RSA Conference 2015 — “The DevOps train is coming, and security can choose to get on board or not, but DevOps isn’t going away.”
That statement came from David Mortman, chief security architect at Dell, as he explained the main takeaways he wanted attendees of his session at the RSA Conference in San Francisco to have from his presentation, which outlined how the DevOps movement can improve security. For the past few years, the term DevOps has come into vogue as a term to describe a software development methodology stressing collaboration between developers and other IT pros throughout the development cycle.
In his talk, Mortman and co-presenter Joshua Corman of Sonatype mentioned five ways DevOps can improve security. First, is by instrumenting everything.
“DevOps pros love data and measuring and sharing that data is a key tenet of DevOps,” Mortman said Wednesday. “DevOps folks tend to instrument to a great degree in order to have deep insight into the state of their systems. Even seemingly trivial stats such as CPU temperature or fan speed can be indicators of compromise in the right situations. As Galileo famously said, measure all that is measurable, and that which is not, make measurable.”
Second, he advised organizations to be “mean” to their code.
“This idea has been heavily pushed by the folks Netflix who bump it a tool called Chaos Monkey, which intentionally initiates faults to help ensure that systems are resilient and stable,” he said. “By forcibly failing in controlled ways we can build better stronger code faster.”
Reducing complexity and focusing on change management are third and fourth on his list.
“DevOps orgs tend to be extremely process oriented and leverage automation whenever possible,” he said. “As a result of the use of systems like Chef and Puppet or Jenkins these orgs have also automatically created change management/change tracking systems. This not only improves security and operations but also makes auditors happier.”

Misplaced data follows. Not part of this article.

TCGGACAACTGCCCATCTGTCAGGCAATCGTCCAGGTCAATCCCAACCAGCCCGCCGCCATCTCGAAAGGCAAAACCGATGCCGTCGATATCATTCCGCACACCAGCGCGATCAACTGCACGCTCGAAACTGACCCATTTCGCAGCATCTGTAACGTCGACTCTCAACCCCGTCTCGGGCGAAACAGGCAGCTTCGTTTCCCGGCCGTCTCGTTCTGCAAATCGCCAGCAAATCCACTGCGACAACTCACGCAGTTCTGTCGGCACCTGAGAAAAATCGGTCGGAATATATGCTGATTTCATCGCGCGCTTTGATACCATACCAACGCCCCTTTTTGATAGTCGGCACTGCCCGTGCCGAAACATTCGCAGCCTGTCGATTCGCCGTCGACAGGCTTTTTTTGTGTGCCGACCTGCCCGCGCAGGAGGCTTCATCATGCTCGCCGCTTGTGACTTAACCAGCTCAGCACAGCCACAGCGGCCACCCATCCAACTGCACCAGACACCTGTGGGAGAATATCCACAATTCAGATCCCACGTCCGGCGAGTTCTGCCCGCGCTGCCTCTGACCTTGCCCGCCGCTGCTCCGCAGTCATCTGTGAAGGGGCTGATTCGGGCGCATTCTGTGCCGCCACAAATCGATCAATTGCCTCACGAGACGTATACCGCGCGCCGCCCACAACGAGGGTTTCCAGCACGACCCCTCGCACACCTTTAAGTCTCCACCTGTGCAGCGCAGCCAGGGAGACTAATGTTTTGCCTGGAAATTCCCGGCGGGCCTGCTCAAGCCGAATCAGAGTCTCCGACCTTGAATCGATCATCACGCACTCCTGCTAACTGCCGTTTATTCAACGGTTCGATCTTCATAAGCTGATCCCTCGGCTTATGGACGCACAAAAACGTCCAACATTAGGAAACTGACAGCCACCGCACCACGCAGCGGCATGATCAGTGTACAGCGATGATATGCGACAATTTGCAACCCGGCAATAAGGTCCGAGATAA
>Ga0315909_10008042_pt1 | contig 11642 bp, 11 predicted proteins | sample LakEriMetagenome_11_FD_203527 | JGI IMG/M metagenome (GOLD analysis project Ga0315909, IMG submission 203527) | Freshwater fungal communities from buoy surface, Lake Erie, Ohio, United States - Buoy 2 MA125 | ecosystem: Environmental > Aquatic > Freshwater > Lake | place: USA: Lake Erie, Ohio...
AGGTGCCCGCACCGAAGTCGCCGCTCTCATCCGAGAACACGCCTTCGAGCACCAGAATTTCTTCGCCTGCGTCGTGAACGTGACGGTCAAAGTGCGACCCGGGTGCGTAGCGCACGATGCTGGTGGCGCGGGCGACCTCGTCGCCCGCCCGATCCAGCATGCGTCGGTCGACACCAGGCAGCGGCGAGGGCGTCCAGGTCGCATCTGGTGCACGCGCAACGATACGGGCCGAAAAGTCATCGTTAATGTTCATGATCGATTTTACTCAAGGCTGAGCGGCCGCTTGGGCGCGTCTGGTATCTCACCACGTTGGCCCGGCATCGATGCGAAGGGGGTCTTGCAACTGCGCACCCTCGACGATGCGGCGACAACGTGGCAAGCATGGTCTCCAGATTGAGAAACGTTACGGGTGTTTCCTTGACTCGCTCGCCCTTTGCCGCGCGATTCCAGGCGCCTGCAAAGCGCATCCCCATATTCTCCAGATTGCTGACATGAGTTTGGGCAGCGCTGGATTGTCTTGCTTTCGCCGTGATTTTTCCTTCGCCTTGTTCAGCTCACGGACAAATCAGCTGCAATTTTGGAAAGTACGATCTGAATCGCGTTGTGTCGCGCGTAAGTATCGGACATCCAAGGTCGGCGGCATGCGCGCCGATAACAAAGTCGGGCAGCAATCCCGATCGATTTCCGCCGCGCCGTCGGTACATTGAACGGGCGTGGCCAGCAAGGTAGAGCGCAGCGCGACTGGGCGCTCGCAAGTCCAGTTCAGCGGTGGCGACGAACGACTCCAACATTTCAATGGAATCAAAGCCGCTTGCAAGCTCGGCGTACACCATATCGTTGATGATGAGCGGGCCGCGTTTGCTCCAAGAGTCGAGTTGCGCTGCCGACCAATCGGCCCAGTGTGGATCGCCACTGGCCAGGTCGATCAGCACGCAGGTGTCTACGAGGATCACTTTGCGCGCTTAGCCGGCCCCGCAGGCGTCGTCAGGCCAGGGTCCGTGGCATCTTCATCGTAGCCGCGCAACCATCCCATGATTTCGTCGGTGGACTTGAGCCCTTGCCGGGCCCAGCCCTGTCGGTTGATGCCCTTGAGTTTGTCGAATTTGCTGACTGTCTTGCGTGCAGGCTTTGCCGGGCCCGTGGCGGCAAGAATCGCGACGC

But perhaps the most important aspect of the DevOps movement is empathy, he said.
“Only by understanding and having empathy for the needs and concerns of all the players can we effectively build software,” said Mortman. “It’s time to break down silos and talk to each other like friends instead of enemies.”
A recent survey from CA Technologies noted that of the roughly 1,400 people surveyed, 88 percent said they had either already adopted or planned to adopt DevOps within the next five years. Still, security and compliance issues were cited by 28 percent of respondents as obstacles to DevOps. Perhaps not surprisingly, the RSA conference added a track that included DevOps for the first time this year.
According to Andrew Storms, vice president of security services at New Context, security can serve as a force multiplier when it comes to DevOps. In his talk Friday, Storms plans to delve into this very issue. If security teams and developers can be brought together – not just in terms of people, but also when it comes to processes, tools, orchestration and configuration management, it can be a huge leap forward for both groups, Storms told SecurityWeek.
“DevOps is a journey and there is a lot more to it than just lots of deploys per day,” Mortman said. “Start small and start now. It’s a journey and takes time, so don’t delay.”